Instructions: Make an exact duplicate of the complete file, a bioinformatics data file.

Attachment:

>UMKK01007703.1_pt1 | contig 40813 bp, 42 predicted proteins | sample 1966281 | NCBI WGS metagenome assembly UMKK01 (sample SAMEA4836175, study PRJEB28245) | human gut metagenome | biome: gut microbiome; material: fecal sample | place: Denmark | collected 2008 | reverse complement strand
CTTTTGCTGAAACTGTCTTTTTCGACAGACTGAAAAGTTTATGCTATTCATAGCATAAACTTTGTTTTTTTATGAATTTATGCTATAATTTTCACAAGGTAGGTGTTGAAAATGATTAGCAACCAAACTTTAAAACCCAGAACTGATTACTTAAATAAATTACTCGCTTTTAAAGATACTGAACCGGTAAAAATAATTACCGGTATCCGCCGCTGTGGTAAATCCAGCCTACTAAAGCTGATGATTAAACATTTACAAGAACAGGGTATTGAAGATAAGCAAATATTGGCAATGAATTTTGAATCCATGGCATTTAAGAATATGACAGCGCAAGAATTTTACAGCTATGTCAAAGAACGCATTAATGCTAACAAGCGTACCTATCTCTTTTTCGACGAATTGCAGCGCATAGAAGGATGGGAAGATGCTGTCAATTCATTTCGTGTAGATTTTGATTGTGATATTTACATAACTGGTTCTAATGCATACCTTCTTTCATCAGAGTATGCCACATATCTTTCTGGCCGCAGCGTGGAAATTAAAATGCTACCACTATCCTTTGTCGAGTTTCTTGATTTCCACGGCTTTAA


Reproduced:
>UMKK01007703.1_pt1 | contig 40813 bp, 42 predicted proteins | sample 1966281 | NCBI WGS metagenome assembly UMKK01 (sample SAMEA4836175, study PRJEB28245) | human gut metagenome | biome: gut microbiome; material: fecal sample | place: Denmark | collected 2008 | reverse complement strand
CTTTTGCTGAAACTGTCTTTTTCGACAGACTGAAAAGTTTATGCTATTCATAGCATAAACTTTGTTTTTTTATGAATTTATGCTATAATTTTCACAAGGTAGGTGTTGAAAATGATTAGCAACCAAACTTTAAAACCCAGAACTGATTACTTAAATAAATTACTCGCTTTTAAAGATACTGAACCGGTAAAAATAATTACCGGTATCCGCCGCTGTGGTAAATCCAGCCTACTAAAGCTGATGATTAAACATTTACAAGAACAGGGTATTGAAGATAAGCAAATATTGGCAATGAATTTTGAATCCATGGCATTTAAGAATATGACAGCGCAAGAATTTTACAGCTATGTCAAAGAACGCATTAATGCTAACAAGCGTACCTATCTCTTTTTCGACGAATTGCAGCGCATAGAAGGATGGGAAGATGCTGTCAATTCATTTCGTGTAGATTTTGATTGTGATATTTACATAACTGGTTCTAATGCATACCTTCTTTCATCAGAGTATGCCACATATCTTTCTGGCCGCAGCGTGGAAATTAAAATGCTACCACTATCCTTTGTCGAGTTTCTTGATTTCCACGGCTTTAA